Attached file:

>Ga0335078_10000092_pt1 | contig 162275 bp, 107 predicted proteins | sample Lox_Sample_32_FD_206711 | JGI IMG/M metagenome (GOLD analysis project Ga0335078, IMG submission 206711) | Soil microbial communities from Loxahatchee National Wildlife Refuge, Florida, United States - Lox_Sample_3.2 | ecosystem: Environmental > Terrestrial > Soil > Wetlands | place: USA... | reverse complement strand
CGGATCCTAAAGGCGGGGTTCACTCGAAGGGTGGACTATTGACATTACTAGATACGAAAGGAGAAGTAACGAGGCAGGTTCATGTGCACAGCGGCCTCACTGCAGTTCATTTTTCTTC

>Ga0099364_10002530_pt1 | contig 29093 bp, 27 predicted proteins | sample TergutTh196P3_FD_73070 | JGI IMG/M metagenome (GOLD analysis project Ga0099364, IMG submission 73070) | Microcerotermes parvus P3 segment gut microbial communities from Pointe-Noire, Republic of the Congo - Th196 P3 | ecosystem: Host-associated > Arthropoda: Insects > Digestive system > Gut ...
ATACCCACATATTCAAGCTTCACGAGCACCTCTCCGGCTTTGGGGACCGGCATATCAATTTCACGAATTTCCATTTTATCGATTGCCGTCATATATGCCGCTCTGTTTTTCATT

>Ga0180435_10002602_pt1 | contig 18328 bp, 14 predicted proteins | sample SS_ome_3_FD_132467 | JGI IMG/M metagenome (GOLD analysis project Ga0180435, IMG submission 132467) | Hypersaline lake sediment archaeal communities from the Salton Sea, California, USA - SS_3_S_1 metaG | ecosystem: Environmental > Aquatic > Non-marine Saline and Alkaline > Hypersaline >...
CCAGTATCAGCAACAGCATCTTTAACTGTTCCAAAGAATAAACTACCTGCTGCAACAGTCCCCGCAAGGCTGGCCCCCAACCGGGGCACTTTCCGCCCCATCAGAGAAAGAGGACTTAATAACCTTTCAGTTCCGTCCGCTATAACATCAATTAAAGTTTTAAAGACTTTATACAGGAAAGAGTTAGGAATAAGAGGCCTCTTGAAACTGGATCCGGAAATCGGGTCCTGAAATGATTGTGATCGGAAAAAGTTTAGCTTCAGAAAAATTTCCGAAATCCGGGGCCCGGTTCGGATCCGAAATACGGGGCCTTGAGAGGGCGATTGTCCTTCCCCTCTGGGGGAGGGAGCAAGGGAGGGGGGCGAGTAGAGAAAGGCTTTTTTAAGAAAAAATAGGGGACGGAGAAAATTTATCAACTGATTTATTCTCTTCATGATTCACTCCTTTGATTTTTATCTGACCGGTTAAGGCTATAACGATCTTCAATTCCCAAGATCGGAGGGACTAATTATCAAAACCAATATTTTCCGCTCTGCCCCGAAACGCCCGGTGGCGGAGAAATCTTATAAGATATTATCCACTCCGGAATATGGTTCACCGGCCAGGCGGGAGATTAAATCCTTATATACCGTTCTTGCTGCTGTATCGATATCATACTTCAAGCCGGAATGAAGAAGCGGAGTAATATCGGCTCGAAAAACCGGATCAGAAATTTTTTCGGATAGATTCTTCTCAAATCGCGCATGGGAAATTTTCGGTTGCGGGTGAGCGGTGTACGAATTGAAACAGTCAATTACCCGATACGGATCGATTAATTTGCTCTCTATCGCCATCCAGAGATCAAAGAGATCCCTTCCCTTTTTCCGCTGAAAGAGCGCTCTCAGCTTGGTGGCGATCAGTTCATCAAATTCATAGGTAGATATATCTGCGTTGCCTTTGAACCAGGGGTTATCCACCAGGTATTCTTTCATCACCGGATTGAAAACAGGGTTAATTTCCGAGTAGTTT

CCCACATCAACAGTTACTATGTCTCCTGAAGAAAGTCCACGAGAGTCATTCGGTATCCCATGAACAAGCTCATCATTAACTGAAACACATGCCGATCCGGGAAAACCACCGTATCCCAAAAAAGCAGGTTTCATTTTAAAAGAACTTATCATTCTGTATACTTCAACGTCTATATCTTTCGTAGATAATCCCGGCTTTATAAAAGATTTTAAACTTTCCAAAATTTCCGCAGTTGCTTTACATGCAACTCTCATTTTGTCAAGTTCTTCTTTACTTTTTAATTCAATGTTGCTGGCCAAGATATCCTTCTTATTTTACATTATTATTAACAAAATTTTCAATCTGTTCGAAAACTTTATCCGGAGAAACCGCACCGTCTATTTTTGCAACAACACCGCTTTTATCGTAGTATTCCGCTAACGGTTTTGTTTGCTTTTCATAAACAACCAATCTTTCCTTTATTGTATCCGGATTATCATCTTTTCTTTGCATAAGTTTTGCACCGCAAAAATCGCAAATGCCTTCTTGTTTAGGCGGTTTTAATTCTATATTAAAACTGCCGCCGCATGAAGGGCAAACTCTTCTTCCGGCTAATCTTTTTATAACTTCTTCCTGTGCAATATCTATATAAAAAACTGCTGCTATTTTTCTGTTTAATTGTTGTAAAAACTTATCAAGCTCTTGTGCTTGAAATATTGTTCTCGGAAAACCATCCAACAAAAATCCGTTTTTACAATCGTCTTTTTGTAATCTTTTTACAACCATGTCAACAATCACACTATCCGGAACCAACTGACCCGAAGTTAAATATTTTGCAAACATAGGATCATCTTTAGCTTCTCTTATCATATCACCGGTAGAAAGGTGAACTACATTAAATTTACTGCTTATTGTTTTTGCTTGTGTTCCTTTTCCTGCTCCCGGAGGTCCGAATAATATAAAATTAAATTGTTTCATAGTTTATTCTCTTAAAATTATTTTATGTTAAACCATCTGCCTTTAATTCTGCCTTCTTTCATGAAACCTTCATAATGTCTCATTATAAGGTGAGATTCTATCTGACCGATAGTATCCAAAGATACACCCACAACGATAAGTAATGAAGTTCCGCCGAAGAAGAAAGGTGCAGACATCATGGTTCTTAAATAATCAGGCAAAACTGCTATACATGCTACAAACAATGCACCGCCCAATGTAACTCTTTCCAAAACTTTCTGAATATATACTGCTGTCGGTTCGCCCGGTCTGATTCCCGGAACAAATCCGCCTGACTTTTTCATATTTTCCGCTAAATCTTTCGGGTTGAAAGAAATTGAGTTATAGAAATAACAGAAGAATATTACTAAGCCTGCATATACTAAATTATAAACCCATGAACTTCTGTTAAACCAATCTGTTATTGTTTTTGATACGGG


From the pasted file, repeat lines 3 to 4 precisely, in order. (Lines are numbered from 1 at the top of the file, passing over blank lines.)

>Ga0099364_10002530_pt1 | contig 29093 bp, 27 predicted proteins | sample TergutTh196P3_FD_73070 | JGI IMG/M metagenome (GOLD analysis project Ga0099364, IMG submission 73070) | Microcerotermes parvus P3 segment gut microbial communities from Pointe-Noire, Republic of the Congo - Th196 P3 | ecosystem: Host-associated > Arthropoda: Insects > Digestive system > Gut ...
ATACCCACATATTCAAGCTTCACGAGCACCTCTCCGGCTTTGGGGACCGGCATATCAATTTCACGAATTTCCATTTTATCGATTGCCGTCATATATGCCGCTCTGTTTTTCATT